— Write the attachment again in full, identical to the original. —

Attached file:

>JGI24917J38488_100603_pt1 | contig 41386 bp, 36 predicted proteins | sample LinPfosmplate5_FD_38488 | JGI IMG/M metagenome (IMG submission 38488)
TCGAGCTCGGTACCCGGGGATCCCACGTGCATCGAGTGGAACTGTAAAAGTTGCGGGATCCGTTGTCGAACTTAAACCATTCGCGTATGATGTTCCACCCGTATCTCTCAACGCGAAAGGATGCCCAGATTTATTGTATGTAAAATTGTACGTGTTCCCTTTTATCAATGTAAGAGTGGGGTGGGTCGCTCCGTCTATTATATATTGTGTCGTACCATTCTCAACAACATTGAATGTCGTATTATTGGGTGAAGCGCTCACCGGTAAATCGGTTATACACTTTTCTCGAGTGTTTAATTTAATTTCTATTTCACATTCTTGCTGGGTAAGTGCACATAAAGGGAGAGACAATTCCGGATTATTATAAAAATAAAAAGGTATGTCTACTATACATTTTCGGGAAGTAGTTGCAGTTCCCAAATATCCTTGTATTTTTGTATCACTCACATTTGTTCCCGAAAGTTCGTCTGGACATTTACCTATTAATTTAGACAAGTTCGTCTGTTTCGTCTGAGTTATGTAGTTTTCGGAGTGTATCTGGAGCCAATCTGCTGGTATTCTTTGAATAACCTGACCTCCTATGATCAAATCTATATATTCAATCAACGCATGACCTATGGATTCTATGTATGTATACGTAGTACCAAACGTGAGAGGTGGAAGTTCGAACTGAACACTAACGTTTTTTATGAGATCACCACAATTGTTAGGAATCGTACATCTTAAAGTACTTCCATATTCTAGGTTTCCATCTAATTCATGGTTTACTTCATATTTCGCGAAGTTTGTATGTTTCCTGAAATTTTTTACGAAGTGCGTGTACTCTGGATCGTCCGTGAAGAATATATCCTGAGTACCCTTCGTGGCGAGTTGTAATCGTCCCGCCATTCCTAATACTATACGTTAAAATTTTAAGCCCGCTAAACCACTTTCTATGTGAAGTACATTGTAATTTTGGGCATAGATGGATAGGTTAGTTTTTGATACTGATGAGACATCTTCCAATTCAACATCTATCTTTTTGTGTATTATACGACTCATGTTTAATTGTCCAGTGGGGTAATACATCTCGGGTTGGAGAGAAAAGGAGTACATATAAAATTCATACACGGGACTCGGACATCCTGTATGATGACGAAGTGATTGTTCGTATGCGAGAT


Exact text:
>JGI24917J38488_100603_pt1 | contig 41386 bp, 36 predicted proteins | sample LinPfosmplate5_FD_38488 | JGI IMG/M metagenome (IMG submission 38488)
TCGAGCTCGGTACCCGGGGATCCCACGTGCATCGAGTGGAACTGTAAAAGTTGCGGGATCCGTTGTCGAACTTAAACCATTCGCGTATGATGTTCCACCCGTATCTCTCAACGCGAAAGGATGCCCAGATTTATTGTATGTAAAATTGTACGTGTTCCCTTTTATCAATGTAAGAGTGGGGTGGGTCGCTCCGTCTATTATATATTGTGTCGTACCATTCTCAACAACATTGAATGTCGTATTATTGGGTGAAGCGCTCACCGGTAAATCGGTTATACACTTTTCTCGAGTGTTTAATTTAATTTCTATTTCACATTCTTGCTGGGTAAGTGCACATAAAGGGAGAGACAATTCCGGATTATTATAAAAATAAAAAGGTATGTCTACTATACATTTTCGGGAAGTAGTTGCAGTTCCCAAATATCCTTGTATTTTTGTATCACTCACATTTGTTCCCGAAAGTTCGTCTGGACATTTACCTATTAATTTAGACAAGTTCGTCTGTTTCGTCTGAGTTATGTAGTTTTCGGAGTGTATCTGGAGCCAATCTGCTGGTATTCTTTGAATAACCTGACCTCCTATGATCAAATCTATATATTCAATCAACGCATGACCTATGGATTCTATGTATGTATACGTAGTACCAAACGTGAGAGGTGGAAGTTCGAACTGAACACTAACGTTTTTTATGAGATCACCACAATTGTTAGGAATCGTACATCTTAAAGTACTTCCATATTCTAGGTTTCCATCTAATTCATGGTTTACTTCATATTTCGCGAAGTTTGTATGTTTCCTGAAATTTTTTACGAAGTGCGTGTACTCTGGATCGTCCGTGAAGAATATATCCTGAGTACCCTTCGTGGCGAGTTGTAATCGTCCCGCCATTCCTAATACTATACGTTAAAATTTTAAGCCCGCTAAACCACTTTCTATGTGAAGTACATTGTAATTTTGGGCATAGATGGATAGGTTAGTTTTTGATACTGATGAGACATCTTCCAATTCAACATCTATCTTTTTGTGTATTATACGACTCATGTTTAATTGTCCAGTGGGGTAATACATCTCGGGTTGGAGAGAAAAGGAGTACATATAAAATTCATACACGGGACTCGGACATCCTGTATGATGACGAAGTGATTGTTCGTATGCGAGAT